They dominated the record catalogues of the 1950s and 1960s. Orchestras trembled at their every irate, intemperate word and record company executives scuttled to do their bidding. When the CD arrived, their recordings were again released in swathes. And then, like the dinosaurs, they suddenly disappeared.
In 1906 John Ireland (1879-1962) picked up a book by the Welsh writer Arthur Machen on Penrith station – it was a defining moment. Machen (1863-1947) came to the fore with his supernatural fantasy and horror stories that began to appear at the time of the decadent movement in the 1890s. His work has been periodically republished, admired by other writers, and there is now a Friends of Arthur Machen society.
Like all the best musician-pianists, Richard Goode appears to run and run. Every time we hear him, he impresses us as better than we remembered, surprising us, surpassing our expectations and communicating perceptions that stay in the mind. ‘He was in fine form, wasn’t he?’ said a friend after Goode’s Royal Festival Hall recital a few weeks back; yes, but so were Schumann and Chopin – better still.
In his opening number, the eponymous Mikado in Gilbert & Sullivan’s operetta sings of the music-hall singer who attends a series of ‘masses and fugues and ’ops / By Bach, interwoven / With Spohr and Beethoven, / At classical Monday Pops.’ Yes, Ludwig (or Louis as he called himself in his autobiography) Spohr was a familiar enough name to be cited alongside Beethoven and Bach. True, Gilbert needed a composer with a single-syllable name to fit his verse scansion, but neither Gluck, Grieg, Liszt, Raff nor even Johann Strauss conveyed the desired effect quite as effectively as Spohr.
For nearly 90 years, Gramophone has been the leading authority on classical music recording, but it has also, in the margins of its reviews, interviews and features, reported on some of the most important events in world history. And no historical event was more tumultuous for the readers and writers of Gramophone than the Second World War. To trace the evolving drama of the conflict through the volumes dating from the 1930s and '40s is fascinating.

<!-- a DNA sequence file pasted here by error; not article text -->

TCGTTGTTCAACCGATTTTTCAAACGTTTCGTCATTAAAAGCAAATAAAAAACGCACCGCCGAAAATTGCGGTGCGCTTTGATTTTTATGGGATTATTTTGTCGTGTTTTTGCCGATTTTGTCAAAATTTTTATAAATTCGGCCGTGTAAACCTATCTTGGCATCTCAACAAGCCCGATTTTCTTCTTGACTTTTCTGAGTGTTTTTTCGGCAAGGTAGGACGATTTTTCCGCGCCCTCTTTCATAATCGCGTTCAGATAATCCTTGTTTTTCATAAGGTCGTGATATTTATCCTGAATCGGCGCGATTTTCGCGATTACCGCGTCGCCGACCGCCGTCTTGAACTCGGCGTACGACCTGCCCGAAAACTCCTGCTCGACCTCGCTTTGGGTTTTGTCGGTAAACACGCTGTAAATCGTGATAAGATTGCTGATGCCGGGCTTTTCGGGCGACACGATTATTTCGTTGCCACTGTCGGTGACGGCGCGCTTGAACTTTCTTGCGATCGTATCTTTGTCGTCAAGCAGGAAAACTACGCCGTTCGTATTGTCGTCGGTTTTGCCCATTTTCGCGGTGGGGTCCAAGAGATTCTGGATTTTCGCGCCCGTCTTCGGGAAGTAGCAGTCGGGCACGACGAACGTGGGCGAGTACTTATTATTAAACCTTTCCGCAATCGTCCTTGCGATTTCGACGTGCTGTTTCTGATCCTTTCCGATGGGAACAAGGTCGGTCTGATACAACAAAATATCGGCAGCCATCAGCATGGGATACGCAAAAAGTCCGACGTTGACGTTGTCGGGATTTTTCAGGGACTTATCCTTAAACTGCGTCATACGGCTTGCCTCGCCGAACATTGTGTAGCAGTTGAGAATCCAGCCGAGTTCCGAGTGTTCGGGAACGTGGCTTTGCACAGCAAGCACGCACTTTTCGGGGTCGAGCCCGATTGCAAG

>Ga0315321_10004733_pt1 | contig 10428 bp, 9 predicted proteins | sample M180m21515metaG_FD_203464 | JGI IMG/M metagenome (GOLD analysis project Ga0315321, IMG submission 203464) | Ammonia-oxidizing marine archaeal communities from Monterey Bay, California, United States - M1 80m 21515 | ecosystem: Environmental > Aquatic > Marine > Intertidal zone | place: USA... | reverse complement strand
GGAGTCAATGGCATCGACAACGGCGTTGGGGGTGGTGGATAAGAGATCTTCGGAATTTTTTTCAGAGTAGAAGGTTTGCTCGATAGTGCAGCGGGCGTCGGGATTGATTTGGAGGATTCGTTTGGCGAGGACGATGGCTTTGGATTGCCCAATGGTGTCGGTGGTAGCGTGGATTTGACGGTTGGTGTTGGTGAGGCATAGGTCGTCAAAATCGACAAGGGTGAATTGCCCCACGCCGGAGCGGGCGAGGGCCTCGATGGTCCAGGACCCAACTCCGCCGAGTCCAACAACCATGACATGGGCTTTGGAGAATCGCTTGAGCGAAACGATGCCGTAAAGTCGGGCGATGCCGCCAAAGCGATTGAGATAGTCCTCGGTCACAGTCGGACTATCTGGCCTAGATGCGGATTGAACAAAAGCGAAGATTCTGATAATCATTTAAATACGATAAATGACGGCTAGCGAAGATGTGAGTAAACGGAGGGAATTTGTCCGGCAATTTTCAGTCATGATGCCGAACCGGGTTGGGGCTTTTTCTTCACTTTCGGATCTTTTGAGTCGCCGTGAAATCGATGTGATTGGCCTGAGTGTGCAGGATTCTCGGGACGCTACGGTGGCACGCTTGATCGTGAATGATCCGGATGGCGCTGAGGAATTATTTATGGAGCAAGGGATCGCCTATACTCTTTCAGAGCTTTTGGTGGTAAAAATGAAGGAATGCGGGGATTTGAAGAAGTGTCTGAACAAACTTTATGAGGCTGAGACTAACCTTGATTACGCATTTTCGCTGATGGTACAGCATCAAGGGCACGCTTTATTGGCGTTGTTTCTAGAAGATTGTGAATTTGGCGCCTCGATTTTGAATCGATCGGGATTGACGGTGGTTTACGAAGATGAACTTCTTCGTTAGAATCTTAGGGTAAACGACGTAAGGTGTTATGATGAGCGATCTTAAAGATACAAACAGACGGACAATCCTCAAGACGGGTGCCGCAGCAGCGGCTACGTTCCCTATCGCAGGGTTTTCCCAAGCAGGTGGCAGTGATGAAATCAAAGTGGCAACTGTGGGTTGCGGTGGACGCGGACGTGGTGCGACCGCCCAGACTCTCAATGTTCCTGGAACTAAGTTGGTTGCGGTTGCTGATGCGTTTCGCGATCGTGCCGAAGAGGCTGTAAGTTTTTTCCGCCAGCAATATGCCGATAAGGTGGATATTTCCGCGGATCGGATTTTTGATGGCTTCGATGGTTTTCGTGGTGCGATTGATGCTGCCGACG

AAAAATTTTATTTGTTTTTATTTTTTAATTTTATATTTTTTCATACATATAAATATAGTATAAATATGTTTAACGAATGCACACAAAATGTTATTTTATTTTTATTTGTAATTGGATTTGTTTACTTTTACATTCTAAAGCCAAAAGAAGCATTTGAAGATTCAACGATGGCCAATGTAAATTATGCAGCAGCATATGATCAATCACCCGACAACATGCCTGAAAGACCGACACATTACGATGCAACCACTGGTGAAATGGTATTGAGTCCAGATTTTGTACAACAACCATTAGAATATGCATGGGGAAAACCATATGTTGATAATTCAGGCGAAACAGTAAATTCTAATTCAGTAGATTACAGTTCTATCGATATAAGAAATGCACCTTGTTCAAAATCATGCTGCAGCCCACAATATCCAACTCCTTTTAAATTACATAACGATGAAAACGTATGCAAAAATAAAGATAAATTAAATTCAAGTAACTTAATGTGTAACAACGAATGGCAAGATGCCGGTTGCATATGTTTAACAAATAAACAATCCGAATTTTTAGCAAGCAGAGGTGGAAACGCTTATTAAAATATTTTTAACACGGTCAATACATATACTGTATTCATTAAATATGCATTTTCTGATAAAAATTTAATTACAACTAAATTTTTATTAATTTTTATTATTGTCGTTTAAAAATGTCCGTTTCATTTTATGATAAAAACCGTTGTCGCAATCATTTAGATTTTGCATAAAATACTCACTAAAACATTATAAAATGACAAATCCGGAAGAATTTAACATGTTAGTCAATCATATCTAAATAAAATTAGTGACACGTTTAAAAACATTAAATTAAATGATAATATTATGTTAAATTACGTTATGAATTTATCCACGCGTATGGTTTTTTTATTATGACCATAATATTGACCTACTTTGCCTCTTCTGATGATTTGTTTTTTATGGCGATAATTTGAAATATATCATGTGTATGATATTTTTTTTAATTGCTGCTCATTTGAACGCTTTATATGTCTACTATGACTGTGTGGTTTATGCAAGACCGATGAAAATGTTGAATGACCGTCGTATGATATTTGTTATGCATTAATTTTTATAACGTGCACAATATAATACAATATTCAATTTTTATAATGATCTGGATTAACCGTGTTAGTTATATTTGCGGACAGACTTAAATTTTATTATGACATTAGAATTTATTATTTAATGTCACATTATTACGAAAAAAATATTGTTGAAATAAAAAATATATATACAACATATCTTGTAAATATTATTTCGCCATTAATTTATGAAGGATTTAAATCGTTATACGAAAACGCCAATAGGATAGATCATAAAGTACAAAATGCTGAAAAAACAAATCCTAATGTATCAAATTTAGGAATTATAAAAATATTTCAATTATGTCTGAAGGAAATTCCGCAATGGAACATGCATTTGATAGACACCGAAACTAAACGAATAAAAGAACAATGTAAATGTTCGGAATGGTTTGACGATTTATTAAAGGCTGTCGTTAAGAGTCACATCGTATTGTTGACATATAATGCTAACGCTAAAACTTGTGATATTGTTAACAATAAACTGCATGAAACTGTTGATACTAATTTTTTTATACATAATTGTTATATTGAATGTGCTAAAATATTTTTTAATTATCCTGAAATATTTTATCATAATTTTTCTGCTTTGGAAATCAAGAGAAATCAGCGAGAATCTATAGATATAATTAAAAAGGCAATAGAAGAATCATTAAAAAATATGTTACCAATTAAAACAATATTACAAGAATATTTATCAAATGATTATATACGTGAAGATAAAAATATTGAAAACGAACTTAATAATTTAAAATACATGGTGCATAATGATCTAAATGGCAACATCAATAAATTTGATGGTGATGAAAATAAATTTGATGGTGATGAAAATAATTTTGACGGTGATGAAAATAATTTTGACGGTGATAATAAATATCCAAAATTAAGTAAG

Few singers had such an intense relationship with a piece of music, both in the concert-hall and on record, as the German baritone Dietrich Fischer-Dieskau had with Schubert’s song-cycle Winterreise . Commercially, he recorded the work seven times: in 1955 with Gerald Moore for HMV, then in 1963 they returned to the studio for same label. In 1966 he and Jörg Demus recorded it for DG. In 1972, he was re-joined by Gerald Moore , again for DG.
May 18 marks the 101st anniversary of Gustav Mahler’s death (1911); he was born in 1860. Few composers attract more heated debate over interpretation than Mahler, so here, at the risk of opening various cans of worms, are a trio of suggested Mahler symphony cycles comprised of recordings we've reviewed enthusiastically down the years (and we've linked them to reviews from some of Gramophone 's most respected Mahlerians, writers like Deryck Cooke, Alec Robertson, Richard Osborne, Edward Seckerson and David Gutman). Modern Mahler cycle
Oxford University's Bodleian Libraries have recently acquired the archive of English composer and pianist Edmund Rubbra - including personal letters, programmes, signed presentation copies of...